Differences in the toxicity of ambient particulate matter (PM) due to varying particle composition across locations may contribute to variability in results from air pollution epidemiologic studies. Though most studies have used PM mass concentration as the exposure metric, an alternative which accounts for particle toxicity due to varying particle composition may better elucidate whether PM from specific sources is responsible for observed health effects. The oxidative potential (OP) of PM < 10 μm (PM10) was measured as the rate of depletion of the antioxidant reduced glutathione (GSH) in a model of human respiratory tract lining fluid. Using a database of GSH OP measures collected in greater London, U.K. from 2002 to 2006, we developed and validated a predictive spatiotemporal model of the weekly GSH OP of PM10 that included geographic predictors. Predicted levels of OP were then used in combination with those of weekly PM10 mass to estimate exposure to PM10 weighted by its OP. Using cross-validation (CV), brake and tire wear emissions of PM10 from traffic within 50 m and tailpipe emissions of nitrogen oxides from heavy-goods vehicles within 100 m were important predictors of GSH OP levels. Predictive accuracy of the models was high for PM10 (CV R2=0.83) but only moderate for GSH OP (CV R2 = 0.44) when comparing weekly levels; however, the GSH OP model predicted spatial trends well (spatial CV R2 = 0.73). Results suggest that PM10 emitted from traffic sources, specifically brake and tire wear, has a higher OP than that from other sources, and that this effect is very local, occurring within 50-100 m of roadways.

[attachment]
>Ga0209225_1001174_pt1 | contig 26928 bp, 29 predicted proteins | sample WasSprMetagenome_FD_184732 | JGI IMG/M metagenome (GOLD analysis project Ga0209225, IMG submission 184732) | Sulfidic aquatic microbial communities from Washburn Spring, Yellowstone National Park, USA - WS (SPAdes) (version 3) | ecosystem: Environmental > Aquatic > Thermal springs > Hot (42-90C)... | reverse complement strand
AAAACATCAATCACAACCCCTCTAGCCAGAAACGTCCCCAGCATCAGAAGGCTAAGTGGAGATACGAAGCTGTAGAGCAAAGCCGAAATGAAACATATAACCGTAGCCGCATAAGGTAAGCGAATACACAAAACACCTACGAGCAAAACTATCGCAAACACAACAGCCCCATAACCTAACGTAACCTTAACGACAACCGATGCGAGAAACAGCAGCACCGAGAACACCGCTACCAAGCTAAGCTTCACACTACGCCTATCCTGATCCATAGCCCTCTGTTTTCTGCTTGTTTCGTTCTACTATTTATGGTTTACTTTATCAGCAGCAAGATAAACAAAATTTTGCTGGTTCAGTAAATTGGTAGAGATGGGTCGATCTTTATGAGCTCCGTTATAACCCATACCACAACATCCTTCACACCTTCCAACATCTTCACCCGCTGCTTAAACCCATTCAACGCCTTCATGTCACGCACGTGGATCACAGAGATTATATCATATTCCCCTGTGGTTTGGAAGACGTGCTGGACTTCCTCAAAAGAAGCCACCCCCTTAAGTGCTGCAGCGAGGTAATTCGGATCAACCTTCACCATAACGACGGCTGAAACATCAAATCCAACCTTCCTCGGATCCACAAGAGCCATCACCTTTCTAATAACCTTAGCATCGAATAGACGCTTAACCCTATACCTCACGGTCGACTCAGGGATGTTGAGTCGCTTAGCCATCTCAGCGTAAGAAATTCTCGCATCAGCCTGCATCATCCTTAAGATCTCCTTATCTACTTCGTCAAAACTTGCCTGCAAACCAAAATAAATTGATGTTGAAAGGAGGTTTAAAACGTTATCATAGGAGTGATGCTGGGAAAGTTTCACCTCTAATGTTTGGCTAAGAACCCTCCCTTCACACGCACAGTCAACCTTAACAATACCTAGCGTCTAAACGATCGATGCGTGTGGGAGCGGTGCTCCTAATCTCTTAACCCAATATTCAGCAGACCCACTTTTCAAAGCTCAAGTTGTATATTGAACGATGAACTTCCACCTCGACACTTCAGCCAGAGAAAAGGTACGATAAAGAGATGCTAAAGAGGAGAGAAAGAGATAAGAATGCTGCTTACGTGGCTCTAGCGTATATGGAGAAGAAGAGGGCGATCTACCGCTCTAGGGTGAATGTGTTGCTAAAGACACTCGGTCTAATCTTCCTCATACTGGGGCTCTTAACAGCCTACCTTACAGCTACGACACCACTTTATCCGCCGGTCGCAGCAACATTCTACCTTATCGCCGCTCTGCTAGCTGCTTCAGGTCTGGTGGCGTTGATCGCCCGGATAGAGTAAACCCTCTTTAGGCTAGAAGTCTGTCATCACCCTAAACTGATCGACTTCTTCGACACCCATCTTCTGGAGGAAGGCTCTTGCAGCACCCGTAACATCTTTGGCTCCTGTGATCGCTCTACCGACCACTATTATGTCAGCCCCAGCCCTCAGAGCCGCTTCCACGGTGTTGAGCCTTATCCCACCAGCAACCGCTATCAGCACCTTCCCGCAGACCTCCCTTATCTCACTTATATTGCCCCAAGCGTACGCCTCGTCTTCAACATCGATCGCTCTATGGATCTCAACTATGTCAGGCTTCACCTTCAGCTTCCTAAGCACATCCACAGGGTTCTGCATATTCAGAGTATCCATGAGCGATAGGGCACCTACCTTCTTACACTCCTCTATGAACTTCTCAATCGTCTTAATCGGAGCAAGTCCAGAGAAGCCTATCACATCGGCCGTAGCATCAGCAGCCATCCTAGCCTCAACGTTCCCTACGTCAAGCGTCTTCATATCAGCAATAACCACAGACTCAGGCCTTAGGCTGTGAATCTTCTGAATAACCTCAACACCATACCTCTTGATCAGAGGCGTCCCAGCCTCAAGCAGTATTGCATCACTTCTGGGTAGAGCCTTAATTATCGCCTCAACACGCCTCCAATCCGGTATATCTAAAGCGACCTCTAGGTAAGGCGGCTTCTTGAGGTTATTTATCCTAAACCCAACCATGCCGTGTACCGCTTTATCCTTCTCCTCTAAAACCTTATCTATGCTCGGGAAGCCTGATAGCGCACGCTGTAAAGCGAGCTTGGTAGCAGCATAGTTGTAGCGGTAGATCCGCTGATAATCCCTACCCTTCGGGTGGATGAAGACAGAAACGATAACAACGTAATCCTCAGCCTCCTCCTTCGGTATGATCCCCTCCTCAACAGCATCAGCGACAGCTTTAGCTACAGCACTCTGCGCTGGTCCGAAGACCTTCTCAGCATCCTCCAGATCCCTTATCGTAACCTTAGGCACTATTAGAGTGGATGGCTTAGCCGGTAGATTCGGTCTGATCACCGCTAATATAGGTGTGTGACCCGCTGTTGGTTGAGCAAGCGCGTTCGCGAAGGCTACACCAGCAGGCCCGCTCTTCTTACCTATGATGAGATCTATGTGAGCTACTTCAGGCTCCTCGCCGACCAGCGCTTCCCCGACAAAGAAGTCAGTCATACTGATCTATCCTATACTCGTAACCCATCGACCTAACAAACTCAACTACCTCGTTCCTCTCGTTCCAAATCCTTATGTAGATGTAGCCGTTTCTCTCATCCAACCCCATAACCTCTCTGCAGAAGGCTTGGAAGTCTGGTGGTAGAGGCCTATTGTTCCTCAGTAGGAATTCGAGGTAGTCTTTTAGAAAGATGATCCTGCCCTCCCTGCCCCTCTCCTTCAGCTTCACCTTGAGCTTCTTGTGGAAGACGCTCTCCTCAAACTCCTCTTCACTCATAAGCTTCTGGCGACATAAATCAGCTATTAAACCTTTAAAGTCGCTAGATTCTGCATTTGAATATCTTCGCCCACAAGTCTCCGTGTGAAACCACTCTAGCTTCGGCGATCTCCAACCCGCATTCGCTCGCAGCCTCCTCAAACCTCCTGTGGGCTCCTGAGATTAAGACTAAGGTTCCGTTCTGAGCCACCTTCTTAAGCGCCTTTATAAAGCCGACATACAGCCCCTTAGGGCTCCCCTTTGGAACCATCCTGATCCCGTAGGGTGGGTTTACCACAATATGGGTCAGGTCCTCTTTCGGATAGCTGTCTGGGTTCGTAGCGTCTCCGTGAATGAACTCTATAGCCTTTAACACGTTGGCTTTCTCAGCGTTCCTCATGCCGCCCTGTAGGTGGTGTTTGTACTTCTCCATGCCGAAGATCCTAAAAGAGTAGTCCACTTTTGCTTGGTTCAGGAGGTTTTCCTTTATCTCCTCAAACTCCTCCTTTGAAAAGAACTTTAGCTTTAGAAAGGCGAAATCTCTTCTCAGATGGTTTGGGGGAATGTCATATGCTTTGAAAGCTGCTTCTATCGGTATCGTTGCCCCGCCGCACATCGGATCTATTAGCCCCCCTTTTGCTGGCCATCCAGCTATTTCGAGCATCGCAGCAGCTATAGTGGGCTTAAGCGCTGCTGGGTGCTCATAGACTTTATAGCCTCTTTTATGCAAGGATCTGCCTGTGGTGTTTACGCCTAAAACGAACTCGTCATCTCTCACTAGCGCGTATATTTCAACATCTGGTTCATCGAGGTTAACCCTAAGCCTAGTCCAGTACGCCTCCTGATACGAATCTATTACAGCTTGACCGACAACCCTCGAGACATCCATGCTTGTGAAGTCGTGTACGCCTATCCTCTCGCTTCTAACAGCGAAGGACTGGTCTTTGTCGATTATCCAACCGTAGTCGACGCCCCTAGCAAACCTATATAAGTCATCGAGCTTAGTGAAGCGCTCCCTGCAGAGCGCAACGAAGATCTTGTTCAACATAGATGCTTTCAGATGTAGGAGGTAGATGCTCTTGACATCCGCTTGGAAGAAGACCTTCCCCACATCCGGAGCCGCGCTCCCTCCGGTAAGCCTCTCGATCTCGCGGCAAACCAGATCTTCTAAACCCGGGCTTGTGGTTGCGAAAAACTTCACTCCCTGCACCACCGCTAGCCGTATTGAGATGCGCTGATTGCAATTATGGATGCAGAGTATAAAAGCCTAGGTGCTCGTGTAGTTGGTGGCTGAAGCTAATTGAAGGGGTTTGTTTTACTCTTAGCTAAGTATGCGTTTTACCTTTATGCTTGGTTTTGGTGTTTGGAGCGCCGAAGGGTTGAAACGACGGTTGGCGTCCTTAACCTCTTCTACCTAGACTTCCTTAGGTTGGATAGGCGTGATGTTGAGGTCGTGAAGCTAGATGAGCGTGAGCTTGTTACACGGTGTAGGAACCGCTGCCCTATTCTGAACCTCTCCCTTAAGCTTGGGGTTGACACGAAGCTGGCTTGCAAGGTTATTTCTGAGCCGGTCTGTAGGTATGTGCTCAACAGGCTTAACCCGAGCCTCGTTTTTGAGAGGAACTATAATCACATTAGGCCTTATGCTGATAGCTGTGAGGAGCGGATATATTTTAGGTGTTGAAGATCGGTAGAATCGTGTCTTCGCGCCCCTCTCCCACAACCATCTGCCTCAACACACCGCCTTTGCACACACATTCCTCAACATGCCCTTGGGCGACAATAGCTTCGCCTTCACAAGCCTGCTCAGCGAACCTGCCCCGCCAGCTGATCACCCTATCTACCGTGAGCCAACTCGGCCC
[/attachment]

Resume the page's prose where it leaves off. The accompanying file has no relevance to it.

All Science Journal Classification (ASJC) codes
- Environmental Chemistry